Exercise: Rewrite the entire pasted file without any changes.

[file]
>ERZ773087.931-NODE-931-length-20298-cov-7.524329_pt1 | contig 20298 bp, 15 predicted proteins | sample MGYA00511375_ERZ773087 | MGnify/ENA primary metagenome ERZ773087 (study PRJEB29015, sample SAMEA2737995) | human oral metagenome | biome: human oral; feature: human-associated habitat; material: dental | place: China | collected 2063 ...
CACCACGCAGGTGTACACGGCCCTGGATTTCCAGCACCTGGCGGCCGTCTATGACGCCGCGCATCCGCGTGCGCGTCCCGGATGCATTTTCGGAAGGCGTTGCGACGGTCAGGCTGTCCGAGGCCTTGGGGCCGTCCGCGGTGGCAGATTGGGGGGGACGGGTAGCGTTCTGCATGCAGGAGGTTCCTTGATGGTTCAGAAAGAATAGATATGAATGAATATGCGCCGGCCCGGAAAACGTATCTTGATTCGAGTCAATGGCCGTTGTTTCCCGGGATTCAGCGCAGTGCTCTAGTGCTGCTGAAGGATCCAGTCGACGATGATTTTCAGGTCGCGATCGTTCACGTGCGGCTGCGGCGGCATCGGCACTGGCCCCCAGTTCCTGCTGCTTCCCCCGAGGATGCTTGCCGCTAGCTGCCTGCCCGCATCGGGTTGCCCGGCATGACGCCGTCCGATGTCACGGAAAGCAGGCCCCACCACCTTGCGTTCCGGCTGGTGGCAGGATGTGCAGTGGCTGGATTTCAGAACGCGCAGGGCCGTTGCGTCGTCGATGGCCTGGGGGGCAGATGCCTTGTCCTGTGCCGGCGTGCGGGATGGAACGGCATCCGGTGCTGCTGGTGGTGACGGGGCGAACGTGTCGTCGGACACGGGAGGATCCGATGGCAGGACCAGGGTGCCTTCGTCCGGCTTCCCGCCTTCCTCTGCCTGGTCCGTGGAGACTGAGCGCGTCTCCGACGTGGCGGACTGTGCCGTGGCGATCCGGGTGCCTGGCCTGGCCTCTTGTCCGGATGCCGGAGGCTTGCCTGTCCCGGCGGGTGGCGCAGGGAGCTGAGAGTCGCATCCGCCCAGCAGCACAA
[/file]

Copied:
>ERZ773087.931-NODE-931-length-20298-cov-7.524329_pt1 | contig 20298 bp, 15 predicted proteins | sample MGYA00511375_ERZ773087 | MGnify/ENA primary metagenome ERZ773087 (study PRJEB29015, sample SAMEA2737995) | human oral metagenome | biome: human oral; feature: human-associated habitat; material: dental | place: China | collected 2063 ...
CACCACGCAGGTGTACACGGCCCTGGATTTCCAGCACCTGGCGGCCGTCTATGACGCCGCGCATCCGCGTGCGCGTCCCGGATGCATTTTCGGAAGGCGTTGCGACGGTCAGGCTGTCCGAGGCCTTGGGGCCGTCCGCGGTGGCAGATTGGGGGGGACGGGTAGCGTTCTGCATGCAGGAGGTTCCTTGATGGTTCAGAAAGAATAGATATGAATGAATATGCGCCGGCCCGGAAAACGTATCTTGATTCGAGTCAATGGCCGTTGTTTCCCGGGATTCAGCGCAGTGCTCTAGTGCTGCTGAAGGATCCAGTCGACGATGATTTTCAGGTCGCGATCGTTCACGTGCGGCTGCGGCGGCATCGGCACTGGCCCCCAGTTCCTGCTGCTTCCCCCGAGGATGCTTGCCGCTAGCTGCCTGCCCGCATCGGGTTGCCCGGCATGACGCCGTCCGATGTCACGGAAAGCAGGCCCCACCACCTTGCGTTCCGGCTGGTGGCAGGATGTGCAGTGGCTGGATTTCAGAACGCGCAGGGCCGTTGCGTCGTCGATGGCCTGGGGGGCAGATGCCTTGTCCTGTGCCGGCGTGCGGGATGGAACGGCATCCGGTGCTGCTGGTGGTGACGGGGCGAACGTGTCGTCGGACACGGGAGGATCCGATGGCAGGACCAGGGTGCCTTCGTCCGGCTTCCCGCCTTCCTCTGCCTGGTCCGTGGAGACTGAGCGCGTCTCCGACGTGGCGGACTGTGCCGTGGCGATCCGGGTGCCTGGCCTGGCCTCTTGTCCGGATGCCGGAGGCTTGCCTGTCCCGGCGGGTGGCGCAGGGAGCTGAGAGTCGCATCCGCCCAGCAGCACAA